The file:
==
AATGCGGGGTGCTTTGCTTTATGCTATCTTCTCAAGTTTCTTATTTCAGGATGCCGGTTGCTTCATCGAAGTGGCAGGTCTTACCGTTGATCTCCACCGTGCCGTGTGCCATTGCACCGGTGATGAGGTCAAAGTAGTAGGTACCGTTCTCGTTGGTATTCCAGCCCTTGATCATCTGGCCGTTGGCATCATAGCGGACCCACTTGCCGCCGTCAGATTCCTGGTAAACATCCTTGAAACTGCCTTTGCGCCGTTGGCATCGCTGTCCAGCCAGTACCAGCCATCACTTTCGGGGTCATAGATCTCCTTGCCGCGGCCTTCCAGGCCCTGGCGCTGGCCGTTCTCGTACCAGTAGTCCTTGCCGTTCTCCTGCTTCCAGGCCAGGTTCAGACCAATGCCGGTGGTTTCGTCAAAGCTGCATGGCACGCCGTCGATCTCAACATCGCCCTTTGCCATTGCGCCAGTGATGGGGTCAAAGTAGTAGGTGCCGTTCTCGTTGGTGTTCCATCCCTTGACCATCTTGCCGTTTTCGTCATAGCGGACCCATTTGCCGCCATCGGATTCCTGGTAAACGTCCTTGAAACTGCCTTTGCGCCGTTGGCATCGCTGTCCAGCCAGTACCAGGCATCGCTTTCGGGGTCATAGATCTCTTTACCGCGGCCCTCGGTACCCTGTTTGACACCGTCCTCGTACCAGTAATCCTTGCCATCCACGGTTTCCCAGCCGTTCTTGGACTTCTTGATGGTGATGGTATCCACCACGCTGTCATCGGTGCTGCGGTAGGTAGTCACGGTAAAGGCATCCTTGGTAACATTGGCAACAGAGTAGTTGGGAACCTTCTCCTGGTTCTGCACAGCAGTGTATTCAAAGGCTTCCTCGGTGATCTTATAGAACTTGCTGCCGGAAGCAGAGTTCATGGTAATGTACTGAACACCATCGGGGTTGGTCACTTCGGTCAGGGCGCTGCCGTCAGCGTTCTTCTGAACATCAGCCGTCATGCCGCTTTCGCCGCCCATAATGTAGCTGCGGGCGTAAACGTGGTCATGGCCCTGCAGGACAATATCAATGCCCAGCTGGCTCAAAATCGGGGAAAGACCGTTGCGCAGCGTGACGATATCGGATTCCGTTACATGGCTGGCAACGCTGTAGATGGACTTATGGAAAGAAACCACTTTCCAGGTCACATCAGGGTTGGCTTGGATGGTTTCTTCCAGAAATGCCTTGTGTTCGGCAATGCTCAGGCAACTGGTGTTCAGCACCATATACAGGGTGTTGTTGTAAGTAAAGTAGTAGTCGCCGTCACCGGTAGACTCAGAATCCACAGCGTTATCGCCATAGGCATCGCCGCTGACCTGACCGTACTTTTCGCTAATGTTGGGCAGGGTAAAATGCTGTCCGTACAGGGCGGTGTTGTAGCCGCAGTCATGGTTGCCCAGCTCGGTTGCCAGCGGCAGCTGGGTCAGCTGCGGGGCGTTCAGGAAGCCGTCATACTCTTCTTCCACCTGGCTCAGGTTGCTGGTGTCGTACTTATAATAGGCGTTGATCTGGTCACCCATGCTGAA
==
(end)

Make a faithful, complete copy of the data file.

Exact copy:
AATGCGGGGTGCTTTGCTTTATGCTATCTTCTCAAGTTTCTTATTTCAGGATGCCGGTTGCTTCATCGAAGTGGCAGGTCTTACCGTTGATCTCCACCGTGCCGTGTGCCATTGCACCGGTGATGAGGTCAAAGTAGTAGGTACCGTTCTCGTTGGTATTCCAGCCCTTGATCATCTGGCCGTTGGCATCATAGCGGACCCACTTGCCGCCGTCAGATTCCTGGTAAACATCCTTGAAACTGCCTTTGCGCCGTTGGCATCGCTGTCCAGCCAGTACCAGCCATCACTTTCGGGGTCATAGATCTCCTTGCCGCGGCCTTCCAGGCCCTGGCGCTGGCCGTTCTCGTACCAGTAGTCCTTGCCGTTCTCCTGCTTCCAGGCCAGGTTCAGACCAATGCCGGTGGTTTCGTCAAAGCTGCATGGCACGCCGTCGATCTCAACATCGCCCTTTGCCATTGCGCCAGTGATGGGGTCAAAGTAGTAGGTGCCGTTCTCGTTGGTGTTCCATCCCTTGACCATCTTGCCGTTTTCGTCATAGCGGACCCATTTGCCGCCATCGGATTCCTGGTAAACGTCCTTGAAACTGCCTTTGCGCCGTTGGCATCGCTGTCCAGCCAGTACCAGGCATCGCTTTCGGGGTCATAGATCTCTTTACCGCGGCCCTCGGTACCCTGTTTGACACCGTCCTCGTACCAGTAATCCTTGCCATCCACGGTTTCCCAGCCGTTCTTGGACTTCTTGATGGTGATGGTATCCACCACGCTGTCATCGGTGCTGCGGTAGGTAGTCACGGTAAAGGCATCCTTGGTAACATTGGCAACAGAGTAGTTGGGAACCTTCTCCTGGTTCTGCACAGCAGTGTATTCAAAGGCTTCCTCGGTGATCTTATAGAACTTGCTGCCGGAAGCAGAGTTCATGGTAATGTACTGAACACCATCGGGGTTGGTCACTTCGGTCAGGGCGCTGCCGTCAGCGTTCTTCTGAACATCAGCCGTCATGCCGCTTTCGCCGCCCATAATGTAGCTGCGGGCGTAAACGTGGTCATGGCCCTGCAGGACAATATCAATGCCCAGCTGGCTCAAAATCGGGGAAAGACCGTTGCGCAGCGTGACGATATCGGATTCCGTTACATGGCTGGCAACGCTGTAGATGGACTTATGGAAAGAAACCACTTTCCAGGTCACATCAGGGTTGGCTTGGATGGTTTCTTCCAGAAATGCCTTGTGTTCGGCAATGCTCAGGCAACTGGTGTTCAGCACCATATACAGGGTGTTGTTGTAAGTAAAGTAGTAGTCGCCGTCACCGGTAGACTCAGAATCCACAGCGTTATCGCCATAGGCATCGCCGCTGACCTGACCGTACTTTTCGCTAATGTTGGGCAGGGTAAAATGCTGTCCGTACAGGGCGGTGTTGTAGCCGCAGTCATGGTTGCCCAGCTCGGTTGCCAGCGGCAGCTGGGTCAGCTGCGGGGCGTTCAGGAAGCCGTCATACTCTTCTTCCACCTGGCTCAGGTTGCTGGTGTCGTACTTATAATAGGCGTTGATCTGGTCACCCATGCTGAA